Middle East Notes and Comment: Thinking Small
July 20, 2007
Washington’s discussions last week about whether the Iraqi government has met its benchmarks miss the point. The Iraq we have been seeking to build for more than four years is not coming to pass, and no combination of incentives, coercion, and U.S. effort will make it so.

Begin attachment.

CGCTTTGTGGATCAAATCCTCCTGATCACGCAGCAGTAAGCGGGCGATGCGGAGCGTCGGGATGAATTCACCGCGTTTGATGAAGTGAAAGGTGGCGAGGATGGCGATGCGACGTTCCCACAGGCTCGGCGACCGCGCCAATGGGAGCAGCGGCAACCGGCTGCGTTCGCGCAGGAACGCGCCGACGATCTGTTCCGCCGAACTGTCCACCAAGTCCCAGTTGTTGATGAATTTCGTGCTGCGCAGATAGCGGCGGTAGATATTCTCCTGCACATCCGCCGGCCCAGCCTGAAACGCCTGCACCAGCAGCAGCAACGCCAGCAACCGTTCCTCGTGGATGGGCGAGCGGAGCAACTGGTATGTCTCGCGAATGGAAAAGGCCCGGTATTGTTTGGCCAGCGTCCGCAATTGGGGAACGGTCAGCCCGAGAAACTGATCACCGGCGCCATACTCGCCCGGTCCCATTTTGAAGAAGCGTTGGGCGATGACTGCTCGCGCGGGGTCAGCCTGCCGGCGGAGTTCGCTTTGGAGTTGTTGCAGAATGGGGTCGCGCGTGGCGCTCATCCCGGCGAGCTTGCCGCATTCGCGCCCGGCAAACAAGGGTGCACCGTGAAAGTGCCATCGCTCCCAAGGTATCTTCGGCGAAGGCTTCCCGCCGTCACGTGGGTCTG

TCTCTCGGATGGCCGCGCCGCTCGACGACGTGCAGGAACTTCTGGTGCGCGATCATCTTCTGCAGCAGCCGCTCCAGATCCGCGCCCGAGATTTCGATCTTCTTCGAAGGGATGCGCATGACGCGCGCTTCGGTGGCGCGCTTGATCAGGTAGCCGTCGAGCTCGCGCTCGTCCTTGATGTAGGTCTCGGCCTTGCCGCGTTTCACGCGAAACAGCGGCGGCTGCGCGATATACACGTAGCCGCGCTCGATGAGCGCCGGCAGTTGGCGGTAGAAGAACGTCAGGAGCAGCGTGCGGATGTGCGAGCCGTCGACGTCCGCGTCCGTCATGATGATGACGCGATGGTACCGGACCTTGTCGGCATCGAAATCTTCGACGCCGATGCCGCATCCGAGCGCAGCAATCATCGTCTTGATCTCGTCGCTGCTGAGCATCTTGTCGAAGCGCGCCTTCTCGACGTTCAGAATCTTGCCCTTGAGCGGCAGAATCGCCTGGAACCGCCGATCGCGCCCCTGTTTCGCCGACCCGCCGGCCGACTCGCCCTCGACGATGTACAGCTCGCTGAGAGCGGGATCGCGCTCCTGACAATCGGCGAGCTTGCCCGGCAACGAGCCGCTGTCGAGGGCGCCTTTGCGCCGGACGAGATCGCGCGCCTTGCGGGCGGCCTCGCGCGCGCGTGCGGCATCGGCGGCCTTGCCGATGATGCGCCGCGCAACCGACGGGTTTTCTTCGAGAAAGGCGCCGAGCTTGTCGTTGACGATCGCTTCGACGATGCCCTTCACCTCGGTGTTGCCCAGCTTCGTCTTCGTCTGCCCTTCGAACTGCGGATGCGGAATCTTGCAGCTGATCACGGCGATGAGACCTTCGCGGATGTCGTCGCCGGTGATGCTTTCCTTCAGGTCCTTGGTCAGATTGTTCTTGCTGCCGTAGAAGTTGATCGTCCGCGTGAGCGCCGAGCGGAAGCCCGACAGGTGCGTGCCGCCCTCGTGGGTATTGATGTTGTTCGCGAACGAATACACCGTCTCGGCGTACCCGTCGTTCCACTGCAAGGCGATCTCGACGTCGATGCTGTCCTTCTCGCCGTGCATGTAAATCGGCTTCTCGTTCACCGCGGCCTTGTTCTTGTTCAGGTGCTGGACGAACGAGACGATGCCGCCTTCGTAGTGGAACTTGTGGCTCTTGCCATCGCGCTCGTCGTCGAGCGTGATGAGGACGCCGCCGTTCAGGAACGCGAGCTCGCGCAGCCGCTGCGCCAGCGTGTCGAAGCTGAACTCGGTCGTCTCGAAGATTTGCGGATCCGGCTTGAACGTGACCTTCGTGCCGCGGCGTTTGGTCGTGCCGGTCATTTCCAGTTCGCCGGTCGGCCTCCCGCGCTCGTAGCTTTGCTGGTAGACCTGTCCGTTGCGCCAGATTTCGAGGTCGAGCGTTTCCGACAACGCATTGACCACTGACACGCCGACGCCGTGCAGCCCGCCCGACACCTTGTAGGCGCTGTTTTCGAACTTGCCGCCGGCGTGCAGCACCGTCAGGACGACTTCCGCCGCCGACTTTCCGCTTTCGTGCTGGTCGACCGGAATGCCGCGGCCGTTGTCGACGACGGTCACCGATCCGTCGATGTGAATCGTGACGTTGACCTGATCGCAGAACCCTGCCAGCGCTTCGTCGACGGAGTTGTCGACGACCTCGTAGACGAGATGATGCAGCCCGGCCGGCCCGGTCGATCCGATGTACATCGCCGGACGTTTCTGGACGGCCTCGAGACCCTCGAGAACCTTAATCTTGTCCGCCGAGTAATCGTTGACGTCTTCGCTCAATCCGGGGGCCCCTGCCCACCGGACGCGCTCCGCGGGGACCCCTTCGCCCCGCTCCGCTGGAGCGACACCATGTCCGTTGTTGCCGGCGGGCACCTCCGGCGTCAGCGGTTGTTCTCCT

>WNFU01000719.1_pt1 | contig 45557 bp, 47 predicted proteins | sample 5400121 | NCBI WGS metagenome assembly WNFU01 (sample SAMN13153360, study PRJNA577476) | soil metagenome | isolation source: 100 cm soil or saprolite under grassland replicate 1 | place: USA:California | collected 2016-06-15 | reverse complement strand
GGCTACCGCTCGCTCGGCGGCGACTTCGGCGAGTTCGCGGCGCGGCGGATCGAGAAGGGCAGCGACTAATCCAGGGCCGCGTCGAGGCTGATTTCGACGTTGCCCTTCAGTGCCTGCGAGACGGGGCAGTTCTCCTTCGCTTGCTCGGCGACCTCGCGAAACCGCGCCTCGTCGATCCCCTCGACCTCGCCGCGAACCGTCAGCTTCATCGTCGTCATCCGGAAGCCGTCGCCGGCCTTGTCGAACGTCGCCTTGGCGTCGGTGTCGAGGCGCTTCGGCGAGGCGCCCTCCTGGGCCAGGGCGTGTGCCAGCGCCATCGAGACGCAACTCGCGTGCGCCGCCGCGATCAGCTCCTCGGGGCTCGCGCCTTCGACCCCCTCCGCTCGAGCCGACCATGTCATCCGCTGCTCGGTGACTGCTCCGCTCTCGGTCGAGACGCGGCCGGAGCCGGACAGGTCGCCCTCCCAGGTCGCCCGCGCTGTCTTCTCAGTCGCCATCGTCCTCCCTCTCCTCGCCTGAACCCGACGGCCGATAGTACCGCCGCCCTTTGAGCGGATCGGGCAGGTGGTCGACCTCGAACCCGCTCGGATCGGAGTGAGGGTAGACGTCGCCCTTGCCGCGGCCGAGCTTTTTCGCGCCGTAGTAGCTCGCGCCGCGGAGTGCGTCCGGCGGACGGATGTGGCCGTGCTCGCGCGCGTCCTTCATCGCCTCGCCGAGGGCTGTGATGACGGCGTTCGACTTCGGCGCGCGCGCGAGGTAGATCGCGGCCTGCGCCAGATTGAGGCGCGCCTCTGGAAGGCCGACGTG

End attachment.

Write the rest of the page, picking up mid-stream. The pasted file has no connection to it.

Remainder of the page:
From the start, the U.S. government invested in a strong central government in Baghdad to replace Saddam’s centralized tyranny. We poured money into the Green Zone and built up a cadre of politicians who became ensconced there. We spoke a language of projects and markets and models and prototypes, and we threw some of our energetic young people into the mix. The Iraqis in the Green Zone became used to us and often humored us. After hundreds of billions of dollars, however, the trend lines are clear: the central government is less and less relevant to what happens in Iraq, and regional leaders—call them warlords, if you like—are grabbing the upper hand.